Polling confirms that, as expected by those seeking substantive reform, the Coalition has lost the debate over its Work Choices legislation. This is not because Opposition leader, Kim Beazley, has identified an issue (Australian Workplace Agreements) he thinks will cure his low polling and union undermining of his leadership. Rather, it reflects the Coalition's inadequate identification of possible benefits from the legislation and its weak and defensive rationale of the need for reform.
Hardly a day goes by without Prime Minister John Howard or Workplace Relations Minister Kevin Andrews responding to case studies trotted out by unions and allegedly resulting in some existing benefit being reduced or some employee being made redundant. With help from the media, the Opposition is naturally lapping this up. And, in defending his wicket off the back foot, the Prime Minister almost seems as if he is defending his earlier guarantee that no employee would be worse off.
What, then, is the Coalition missing in the debate?
First, among all the talk of the rights of workers, it seems to have almost forgotten about the rights of employers, let alone their position in an economy with less than 5 per cent unemployment. Employers operate businesses whose survival in a highly competitive economy depends on the satisfactory performance of its employees. If employers judge such performance to be unsatisfactory, they should have the right either to change the conditions of employment or sack the offenders. As one of the objects of Work Choices was to make it easier to effect such adjustments, why isn't the Government promoting this as a desirable feature of the legislation?
No doubt it fears this would buttress the scare that such changes lead to wages and working conditions being driven to the bottom. Hence, it is suggested, the reduction in legislative protection of employees will be disastrous because employers hold all the bargaining power. But surely our ministers are capable of answering such a claim?
In reality, there are more than one million employers competing with each other for labour and in a competitive economy they exercise no monopoly powers over levels of wages or conditions of employment.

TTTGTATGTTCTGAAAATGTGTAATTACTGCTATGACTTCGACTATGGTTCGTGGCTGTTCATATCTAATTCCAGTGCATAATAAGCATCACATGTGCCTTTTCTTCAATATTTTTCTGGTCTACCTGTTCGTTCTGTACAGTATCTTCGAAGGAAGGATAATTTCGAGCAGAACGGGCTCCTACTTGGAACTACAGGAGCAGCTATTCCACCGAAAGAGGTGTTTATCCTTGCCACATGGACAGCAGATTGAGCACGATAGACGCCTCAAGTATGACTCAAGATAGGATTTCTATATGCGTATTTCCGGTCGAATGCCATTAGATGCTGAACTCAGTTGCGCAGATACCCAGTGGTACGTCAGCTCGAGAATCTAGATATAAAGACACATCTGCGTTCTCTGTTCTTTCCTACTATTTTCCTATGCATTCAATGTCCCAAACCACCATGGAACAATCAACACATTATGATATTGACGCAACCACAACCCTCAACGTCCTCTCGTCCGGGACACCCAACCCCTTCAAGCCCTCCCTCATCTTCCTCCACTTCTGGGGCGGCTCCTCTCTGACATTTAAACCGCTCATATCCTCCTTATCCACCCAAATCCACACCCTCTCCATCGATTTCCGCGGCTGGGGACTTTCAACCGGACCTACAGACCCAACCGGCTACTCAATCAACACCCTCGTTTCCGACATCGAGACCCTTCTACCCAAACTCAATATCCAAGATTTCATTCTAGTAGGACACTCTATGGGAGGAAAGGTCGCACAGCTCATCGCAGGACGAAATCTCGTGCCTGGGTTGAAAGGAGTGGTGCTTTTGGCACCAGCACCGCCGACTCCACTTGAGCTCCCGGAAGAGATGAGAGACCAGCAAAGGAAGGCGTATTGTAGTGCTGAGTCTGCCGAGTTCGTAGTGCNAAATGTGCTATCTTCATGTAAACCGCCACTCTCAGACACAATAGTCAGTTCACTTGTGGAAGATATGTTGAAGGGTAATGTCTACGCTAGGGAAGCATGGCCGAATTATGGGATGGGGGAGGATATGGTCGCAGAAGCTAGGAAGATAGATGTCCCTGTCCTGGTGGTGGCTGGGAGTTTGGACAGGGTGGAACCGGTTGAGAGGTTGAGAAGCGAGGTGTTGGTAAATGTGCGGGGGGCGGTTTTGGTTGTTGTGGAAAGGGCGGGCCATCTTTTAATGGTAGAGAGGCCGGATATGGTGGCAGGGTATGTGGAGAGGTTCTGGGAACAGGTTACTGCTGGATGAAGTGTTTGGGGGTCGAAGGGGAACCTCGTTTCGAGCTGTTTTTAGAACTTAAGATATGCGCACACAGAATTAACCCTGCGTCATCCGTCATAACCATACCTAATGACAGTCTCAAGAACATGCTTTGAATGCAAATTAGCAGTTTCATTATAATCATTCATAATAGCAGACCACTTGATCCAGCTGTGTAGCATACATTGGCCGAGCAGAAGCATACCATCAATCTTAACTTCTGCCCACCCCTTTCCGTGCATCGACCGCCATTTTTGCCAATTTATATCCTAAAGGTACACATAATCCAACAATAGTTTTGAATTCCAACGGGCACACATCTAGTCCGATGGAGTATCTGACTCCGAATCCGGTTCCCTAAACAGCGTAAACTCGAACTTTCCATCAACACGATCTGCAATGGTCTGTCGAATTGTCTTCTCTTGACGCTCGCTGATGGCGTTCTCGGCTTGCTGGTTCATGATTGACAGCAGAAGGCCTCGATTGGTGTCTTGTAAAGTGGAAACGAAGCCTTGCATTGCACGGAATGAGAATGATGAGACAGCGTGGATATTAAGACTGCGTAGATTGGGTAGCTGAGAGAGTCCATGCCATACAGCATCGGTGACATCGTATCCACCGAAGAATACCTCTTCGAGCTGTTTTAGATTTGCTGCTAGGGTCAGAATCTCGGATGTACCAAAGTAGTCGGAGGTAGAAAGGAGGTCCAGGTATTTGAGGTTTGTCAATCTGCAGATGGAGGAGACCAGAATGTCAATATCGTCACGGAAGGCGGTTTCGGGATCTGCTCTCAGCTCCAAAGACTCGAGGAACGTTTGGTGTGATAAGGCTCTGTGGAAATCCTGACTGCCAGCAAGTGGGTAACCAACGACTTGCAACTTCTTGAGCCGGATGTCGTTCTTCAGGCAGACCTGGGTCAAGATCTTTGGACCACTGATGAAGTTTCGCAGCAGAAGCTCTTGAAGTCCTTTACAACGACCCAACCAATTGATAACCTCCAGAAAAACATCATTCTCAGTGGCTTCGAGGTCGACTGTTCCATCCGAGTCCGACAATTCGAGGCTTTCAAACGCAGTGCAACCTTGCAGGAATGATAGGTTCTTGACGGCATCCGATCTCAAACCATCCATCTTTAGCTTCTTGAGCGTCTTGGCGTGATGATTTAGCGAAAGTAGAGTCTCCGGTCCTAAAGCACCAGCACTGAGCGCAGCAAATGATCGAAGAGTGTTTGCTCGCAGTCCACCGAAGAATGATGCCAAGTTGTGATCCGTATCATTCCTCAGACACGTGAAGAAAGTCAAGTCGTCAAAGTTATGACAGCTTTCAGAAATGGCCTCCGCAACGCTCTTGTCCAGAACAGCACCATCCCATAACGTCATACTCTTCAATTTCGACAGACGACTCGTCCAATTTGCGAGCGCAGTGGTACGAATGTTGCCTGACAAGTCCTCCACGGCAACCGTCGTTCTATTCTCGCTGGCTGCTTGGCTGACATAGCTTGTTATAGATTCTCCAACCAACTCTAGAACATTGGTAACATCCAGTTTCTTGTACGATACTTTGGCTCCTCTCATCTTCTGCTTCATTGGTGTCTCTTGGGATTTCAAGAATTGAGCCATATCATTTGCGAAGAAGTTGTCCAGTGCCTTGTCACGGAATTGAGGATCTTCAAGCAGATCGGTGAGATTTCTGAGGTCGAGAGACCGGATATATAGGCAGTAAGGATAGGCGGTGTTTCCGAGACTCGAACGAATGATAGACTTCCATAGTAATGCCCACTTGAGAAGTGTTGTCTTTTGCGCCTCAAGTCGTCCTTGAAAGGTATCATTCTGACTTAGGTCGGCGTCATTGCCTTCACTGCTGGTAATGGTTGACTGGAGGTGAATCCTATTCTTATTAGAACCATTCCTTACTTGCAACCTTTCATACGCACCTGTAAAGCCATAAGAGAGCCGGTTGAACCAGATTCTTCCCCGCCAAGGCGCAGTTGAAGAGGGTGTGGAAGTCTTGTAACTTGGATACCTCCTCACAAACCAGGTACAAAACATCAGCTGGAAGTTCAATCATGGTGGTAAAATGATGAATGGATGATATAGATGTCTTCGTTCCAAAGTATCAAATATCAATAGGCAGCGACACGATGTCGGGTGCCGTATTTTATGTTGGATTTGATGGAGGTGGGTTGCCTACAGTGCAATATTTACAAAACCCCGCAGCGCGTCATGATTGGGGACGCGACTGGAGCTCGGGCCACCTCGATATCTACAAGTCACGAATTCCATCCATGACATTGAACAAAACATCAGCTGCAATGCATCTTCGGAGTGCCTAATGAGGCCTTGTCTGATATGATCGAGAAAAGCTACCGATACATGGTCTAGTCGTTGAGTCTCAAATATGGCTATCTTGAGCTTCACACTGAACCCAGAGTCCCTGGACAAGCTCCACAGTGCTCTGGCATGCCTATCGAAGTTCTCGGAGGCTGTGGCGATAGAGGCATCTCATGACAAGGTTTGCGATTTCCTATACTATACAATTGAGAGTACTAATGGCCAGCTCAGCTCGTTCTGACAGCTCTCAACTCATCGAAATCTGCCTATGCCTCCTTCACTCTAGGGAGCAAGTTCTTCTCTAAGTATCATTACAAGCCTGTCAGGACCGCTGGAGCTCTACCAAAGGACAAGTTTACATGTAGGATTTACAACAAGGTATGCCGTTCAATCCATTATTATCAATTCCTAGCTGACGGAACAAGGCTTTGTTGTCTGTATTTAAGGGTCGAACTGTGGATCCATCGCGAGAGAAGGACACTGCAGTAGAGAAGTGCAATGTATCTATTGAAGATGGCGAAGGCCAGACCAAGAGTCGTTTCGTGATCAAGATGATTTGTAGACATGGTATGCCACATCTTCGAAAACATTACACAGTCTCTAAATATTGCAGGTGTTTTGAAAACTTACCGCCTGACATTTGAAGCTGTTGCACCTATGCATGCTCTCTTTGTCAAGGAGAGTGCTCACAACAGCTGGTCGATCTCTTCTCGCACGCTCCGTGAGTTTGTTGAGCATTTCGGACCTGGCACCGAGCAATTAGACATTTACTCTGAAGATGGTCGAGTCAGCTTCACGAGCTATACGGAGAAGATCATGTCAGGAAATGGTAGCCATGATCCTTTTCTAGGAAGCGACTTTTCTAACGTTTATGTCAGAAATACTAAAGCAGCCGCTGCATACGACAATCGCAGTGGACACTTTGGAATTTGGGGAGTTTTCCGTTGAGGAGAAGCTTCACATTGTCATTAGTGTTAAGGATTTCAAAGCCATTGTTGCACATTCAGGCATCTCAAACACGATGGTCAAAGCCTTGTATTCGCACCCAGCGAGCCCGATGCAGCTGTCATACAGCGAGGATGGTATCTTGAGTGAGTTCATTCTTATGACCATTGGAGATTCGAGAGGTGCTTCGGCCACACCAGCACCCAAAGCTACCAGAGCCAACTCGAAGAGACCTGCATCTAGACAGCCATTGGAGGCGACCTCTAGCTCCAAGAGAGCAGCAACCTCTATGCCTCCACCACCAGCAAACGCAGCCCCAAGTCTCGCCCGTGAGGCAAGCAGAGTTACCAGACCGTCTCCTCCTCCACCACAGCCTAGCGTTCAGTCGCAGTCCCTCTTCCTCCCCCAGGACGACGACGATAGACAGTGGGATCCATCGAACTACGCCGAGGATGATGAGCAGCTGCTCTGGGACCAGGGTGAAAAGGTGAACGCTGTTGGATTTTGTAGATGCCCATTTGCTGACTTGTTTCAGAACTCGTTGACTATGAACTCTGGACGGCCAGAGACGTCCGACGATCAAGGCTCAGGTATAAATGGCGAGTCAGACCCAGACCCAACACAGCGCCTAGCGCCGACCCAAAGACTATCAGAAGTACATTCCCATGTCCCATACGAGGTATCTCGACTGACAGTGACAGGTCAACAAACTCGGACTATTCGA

Also, the idea that employers are just waiting to sack employees or reduce their wages is a myth the Coalition should be able to answer quite simply.
Surprise, surprise, employers actually need employees to run their businesses and will not get rid of them unless they become poor performers or the business gets into difficulties. Indeed, employees with experience in working in a business become vital assets employers will be anxious to retain.
Another truth seemingly overlooked is that employees who do not like the conditions provided by a particular employer are, in most cases, able to change jobs without difficulty. Indeed, Australian Bureau of Statistics surveys show that large numbers of employees change jobs every year, many voluntarily. In times of strong economic growth and low unemployment their ability to obtain well paid jobs or change existing jobs is naturally increased. And, by the way, the heavy regulation of workplace relations has not prevented loss of jobs in times of past economic slack; it has almost certainly exacerbated those losses.
Thus, while a few employers may be bastards to work for, employees do not necessarily suffer if they have to switch jobs. However, while we hear about the bastard employer, little is said by Canberra about the bastard union or the general effect that unions have in keeping many out of jobs. Unions have a legitimate role but, where they seek working conditions with that effect, they should be fair game in the debate about workplace relations.
ABS surveys show that, in addition to the 500,000 or so unemployed, there are over 800,000 who say they would like a job but who do not qualify as officially unemployed and over another 500,000 who are working part time but would like to work more hours. But, as many of these are unskilled, their capacity to obtain jobs is primarily dependent on employers being legally able to offer working conditions commensurate with their lower productivity.
Unions opposed to employers offering less costly employment should be exposed as unemployment creators.
The point also needs to be made that allowing employers to offer less costly working conditions would not necessarily result in existing employees having to accept such conditions. If such employees have the requisite productivity, they will continue to be worth employers providing work on the existing basis. In short, union concerns are, for the most part, groundless: the capacity to offer reduced working conditions will create new, not substitute, jobs.
It is surely time for Coalition ministers to grasp the nettle and expose the many fallacies being promulgated in the Work Choice debate.